My children inspire me hugely with the things that they love, and I try to make them items they ask for: my son is a tad obsessed with Star Wars at the moment and has requested that I make him a cuddly Luke Skywalker, so that’s on my To Do list. But also because I think very fondly of the things that were made for me by friends or family when I was small (and now!), I think it is a very special thing to create something entirely from scratch for someone you love.
Which crafters/artists/designers do you most admire?
I have a huge amount of respect for anyone who can knit Fair Isle patterns as they must be the most complicated things ever to create. Come winter time I swoon over all kinds of woollen creations, but I particularly love chunky cables and creative knitwork that is inspired by the traditions of longstanding community knitting – like the patterns created on jumpers for fishermen and farmers all over the UK hundreds of years ago. Many of the designers from Rowan make amazing knitting patterns that completely tie in with this way of thinking. I’m also a big fan of Wool and the Gang’s designs, which offers a much more contemporary take, and many of them are made with super duper chunky wool that require seriously big knitting needles, which I also love.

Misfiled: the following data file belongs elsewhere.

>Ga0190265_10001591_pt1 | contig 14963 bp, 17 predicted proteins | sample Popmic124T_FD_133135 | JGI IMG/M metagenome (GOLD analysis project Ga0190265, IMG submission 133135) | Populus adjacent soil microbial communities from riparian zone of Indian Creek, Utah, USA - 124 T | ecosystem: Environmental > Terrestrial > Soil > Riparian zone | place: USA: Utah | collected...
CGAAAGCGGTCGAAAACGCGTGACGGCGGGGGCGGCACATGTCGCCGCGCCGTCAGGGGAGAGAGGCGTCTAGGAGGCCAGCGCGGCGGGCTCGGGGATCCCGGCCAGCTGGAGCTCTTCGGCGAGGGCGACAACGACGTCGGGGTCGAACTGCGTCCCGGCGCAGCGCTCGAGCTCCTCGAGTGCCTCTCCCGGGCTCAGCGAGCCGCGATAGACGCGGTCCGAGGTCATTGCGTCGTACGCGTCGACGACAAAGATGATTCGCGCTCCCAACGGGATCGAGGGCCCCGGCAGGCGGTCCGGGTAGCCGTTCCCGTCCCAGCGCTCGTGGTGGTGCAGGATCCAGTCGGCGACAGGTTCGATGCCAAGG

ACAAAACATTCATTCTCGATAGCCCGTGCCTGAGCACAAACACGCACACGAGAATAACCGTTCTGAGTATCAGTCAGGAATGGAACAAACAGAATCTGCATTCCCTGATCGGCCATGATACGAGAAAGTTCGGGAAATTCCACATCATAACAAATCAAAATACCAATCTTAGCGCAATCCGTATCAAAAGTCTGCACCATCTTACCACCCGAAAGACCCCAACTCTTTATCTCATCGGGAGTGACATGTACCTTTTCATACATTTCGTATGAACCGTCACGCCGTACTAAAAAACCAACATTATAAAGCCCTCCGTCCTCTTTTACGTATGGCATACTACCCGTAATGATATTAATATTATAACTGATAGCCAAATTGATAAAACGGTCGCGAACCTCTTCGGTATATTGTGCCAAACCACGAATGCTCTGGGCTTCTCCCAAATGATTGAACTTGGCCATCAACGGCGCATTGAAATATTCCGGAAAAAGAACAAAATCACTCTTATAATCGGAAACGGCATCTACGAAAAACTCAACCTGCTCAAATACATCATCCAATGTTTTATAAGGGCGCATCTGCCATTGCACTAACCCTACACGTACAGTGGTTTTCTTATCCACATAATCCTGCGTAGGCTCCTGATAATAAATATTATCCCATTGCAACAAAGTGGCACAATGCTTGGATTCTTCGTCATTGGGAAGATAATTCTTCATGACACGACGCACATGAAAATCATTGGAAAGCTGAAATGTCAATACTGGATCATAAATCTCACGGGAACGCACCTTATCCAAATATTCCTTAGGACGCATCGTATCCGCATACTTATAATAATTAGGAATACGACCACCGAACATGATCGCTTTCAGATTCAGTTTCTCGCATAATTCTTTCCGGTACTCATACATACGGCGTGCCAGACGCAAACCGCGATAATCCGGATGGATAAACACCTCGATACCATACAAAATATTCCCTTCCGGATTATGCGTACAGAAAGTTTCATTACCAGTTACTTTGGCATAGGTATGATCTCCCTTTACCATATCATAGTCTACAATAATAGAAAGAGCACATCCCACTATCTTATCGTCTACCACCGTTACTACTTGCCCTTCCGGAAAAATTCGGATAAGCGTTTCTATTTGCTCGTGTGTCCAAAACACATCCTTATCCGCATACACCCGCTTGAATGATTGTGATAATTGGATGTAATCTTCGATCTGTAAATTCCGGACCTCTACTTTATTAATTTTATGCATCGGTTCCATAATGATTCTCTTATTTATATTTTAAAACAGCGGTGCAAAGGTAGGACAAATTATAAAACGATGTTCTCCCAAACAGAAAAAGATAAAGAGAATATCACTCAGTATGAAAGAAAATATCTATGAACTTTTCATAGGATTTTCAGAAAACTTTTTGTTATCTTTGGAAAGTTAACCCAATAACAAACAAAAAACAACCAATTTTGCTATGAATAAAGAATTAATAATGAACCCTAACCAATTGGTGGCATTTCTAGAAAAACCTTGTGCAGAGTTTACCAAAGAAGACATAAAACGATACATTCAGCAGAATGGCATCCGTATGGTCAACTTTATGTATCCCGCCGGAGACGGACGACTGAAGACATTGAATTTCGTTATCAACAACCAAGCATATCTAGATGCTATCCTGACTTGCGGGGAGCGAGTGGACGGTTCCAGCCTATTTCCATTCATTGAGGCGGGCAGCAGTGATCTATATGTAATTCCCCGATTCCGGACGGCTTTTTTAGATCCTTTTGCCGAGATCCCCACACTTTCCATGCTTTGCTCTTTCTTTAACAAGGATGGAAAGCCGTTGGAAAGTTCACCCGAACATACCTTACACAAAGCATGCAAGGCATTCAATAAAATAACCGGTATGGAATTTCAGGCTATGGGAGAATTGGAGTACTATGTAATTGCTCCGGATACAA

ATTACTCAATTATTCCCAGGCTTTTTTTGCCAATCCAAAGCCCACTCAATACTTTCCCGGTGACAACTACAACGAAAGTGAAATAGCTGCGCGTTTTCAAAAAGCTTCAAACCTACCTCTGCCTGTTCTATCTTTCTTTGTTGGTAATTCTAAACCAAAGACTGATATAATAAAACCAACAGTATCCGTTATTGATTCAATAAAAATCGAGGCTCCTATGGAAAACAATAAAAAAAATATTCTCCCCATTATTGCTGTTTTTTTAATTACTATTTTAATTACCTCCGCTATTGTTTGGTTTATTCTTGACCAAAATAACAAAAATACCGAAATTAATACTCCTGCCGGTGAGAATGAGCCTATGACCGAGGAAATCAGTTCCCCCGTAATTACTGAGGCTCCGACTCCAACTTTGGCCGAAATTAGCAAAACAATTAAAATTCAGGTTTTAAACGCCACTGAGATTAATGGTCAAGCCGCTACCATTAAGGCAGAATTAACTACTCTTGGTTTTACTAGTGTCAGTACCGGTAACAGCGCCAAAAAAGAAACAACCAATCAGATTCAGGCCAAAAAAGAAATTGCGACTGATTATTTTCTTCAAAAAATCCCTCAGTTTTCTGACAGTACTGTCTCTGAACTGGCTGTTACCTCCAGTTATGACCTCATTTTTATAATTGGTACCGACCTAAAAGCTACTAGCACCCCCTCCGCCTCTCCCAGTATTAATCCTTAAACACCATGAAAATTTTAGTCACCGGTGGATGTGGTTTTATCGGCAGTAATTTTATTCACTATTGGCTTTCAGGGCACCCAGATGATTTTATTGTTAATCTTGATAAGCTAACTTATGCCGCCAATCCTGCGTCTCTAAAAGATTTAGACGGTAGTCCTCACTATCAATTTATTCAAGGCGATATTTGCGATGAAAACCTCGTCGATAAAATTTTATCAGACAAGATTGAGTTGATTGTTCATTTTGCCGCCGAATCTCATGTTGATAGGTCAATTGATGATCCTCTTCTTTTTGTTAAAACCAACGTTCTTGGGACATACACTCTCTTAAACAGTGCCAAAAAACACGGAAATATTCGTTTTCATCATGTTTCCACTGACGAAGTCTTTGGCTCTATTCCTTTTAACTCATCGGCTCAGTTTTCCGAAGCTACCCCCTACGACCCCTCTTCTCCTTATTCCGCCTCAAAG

When did you decide to make the leap from making for friends and family to creating your own business?